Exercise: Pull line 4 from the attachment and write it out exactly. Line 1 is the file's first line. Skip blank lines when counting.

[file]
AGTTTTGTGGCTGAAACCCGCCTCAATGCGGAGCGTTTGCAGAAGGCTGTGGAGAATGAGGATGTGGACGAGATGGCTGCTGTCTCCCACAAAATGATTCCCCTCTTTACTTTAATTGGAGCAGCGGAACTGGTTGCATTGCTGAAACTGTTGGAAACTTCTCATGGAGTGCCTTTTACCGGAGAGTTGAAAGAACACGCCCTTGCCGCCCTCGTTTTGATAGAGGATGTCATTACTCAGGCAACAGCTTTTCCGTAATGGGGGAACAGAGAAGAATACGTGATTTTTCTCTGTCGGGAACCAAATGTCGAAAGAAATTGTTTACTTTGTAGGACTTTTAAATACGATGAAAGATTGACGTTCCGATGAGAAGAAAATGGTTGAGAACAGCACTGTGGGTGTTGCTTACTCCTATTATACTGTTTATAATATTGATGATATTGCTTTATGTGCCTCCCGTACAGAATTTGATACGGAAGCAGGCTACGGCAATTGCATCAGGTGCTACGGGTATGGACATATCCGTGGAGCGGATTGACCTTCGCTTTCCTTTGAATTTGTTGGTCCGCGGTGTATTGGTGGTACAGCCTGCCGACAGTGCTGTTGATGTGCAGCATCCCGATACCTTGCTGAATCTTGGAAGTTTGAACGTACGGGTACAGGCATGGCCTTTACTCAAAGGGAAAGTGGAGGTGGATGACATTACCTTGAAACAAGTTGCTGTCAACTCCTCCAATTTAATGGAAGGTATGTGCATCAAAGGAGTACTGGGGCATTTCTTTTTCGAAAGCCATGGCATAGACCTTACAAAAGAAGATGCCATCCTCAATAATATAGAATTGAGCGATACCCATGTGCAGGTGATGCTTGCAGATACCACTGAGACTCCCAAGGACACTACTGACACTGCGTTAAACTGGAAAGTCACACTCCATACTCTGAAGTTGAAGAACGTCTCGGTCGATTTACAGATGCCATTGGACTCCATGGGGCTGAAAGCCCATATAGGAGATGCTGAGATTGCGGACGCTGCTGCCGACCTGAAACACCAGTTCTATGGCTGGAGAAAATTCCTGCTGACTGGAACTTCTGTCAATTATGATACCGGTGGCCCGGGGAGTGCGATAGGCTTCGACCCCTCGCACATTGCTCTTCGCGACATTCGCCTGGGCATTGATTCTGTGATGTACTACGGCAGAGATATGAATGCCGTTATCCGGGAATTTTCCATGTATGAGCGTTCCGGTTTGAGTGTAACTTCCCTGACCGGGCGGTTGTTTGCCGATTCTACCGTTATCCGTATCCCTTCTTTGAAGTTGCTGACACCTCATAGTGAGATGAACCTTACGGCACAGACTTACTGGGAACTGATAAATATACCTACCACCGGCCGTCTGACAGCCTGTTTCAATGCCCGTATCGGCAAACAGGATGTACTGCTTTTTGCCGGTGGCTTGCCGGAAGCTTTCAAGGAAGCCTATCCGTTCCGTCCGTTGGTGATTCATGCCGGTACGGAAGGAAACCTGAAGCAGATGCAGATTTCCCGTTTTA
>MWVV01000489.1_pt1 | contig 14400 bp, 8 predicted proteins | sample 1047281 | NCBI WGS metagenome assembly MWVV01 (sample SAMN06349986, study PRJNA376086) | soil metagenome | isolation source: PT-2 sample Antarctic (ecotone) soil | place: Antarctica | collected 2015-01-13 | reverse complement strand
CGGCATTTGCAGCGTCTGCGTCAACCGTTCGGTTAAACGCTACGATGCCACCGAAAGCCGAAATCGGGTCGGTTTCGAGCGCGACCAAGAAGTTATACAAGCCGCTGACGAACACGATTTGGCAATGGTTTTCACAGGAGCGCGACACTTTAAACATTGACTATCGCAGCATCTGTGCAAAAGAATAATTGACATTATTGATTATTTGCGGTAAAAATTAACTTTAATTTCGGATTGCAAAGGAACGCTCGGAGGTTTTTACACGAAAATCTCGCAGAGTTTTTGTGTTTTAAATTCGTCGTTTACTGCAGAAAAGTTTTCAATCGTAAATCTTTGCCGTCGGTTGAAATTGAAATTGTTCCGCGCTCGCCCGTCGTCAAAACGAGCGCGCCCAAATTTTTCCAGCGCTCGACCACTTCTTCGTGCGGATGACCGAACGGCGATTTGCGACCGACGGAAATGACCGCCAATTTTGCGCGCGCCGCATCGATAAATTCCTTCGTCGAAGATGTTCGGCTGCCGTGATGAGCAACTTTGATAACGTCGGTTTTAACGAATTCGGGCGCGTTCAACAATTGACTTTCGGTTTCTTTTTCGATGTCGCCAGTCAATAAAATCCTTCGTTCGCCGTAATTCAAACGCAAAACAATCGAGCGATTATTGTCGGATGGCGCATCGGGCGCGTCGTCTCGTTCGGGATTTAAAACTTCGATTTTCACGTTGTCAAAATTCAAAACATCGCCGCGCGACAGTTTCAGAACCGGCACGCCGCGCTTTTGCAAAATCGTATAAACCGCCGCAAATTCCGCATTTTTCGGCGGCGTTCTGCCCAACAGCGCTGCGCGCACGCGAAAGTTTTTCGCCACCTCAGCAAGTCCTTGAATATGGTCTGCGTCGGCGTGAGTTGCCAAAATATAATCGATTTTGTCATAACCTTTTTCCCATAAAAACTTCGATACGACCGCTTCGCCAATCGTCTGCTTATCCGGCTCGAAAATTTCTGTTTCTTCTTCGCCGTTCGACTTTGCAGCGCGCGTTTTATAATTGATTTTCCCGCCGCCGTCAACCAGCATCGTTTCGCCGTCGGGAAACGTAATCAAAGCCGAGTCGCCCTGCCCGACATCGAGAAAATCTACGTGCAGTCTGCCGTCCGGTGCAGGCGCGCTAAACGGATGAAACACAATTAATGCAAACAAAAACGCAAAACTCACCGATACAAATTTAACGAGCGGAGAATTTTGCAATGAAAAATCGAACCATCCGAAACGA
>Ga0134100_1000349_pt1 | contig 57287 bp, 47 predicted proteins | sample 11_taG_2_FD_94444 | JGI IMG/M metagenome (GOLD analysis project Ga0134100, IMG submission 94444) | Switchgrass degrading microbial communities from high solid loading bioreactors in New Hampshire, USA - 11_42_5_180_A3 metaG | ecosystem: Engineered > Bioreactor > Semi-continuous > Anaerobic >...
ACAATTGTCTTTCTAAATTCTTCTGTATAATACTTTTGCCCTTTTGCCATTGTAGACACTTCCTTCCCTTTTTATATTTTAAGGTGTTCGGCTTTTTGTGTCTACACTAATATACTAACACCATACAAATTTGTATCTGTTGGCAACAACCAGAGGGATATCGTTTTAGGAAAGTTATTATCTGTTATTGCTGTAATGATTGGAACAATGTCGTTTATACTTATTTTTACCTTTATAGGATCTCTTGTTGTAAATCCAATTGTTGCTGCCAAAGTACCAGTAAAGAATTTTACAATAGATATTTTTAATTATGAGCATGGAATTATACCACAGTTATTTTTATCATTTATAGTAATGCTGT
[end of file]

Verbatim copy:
>Ga0134100_1000349_pt1 | contig 57287 bp, 47 predicted proteins | sample 11_taG_2_FD_94444 | JGI IMG/M metagenome (GOLD analysis project Ga0134100, IMG submission 94444) | Switchgrass degrading microbial communities from high solid loading bioreactors in New Hampshire, USA - 11_42_5_180_A3 metaG | ecosystem: Engineered > Bioreactor > Semi-continuous > Anaerobic >...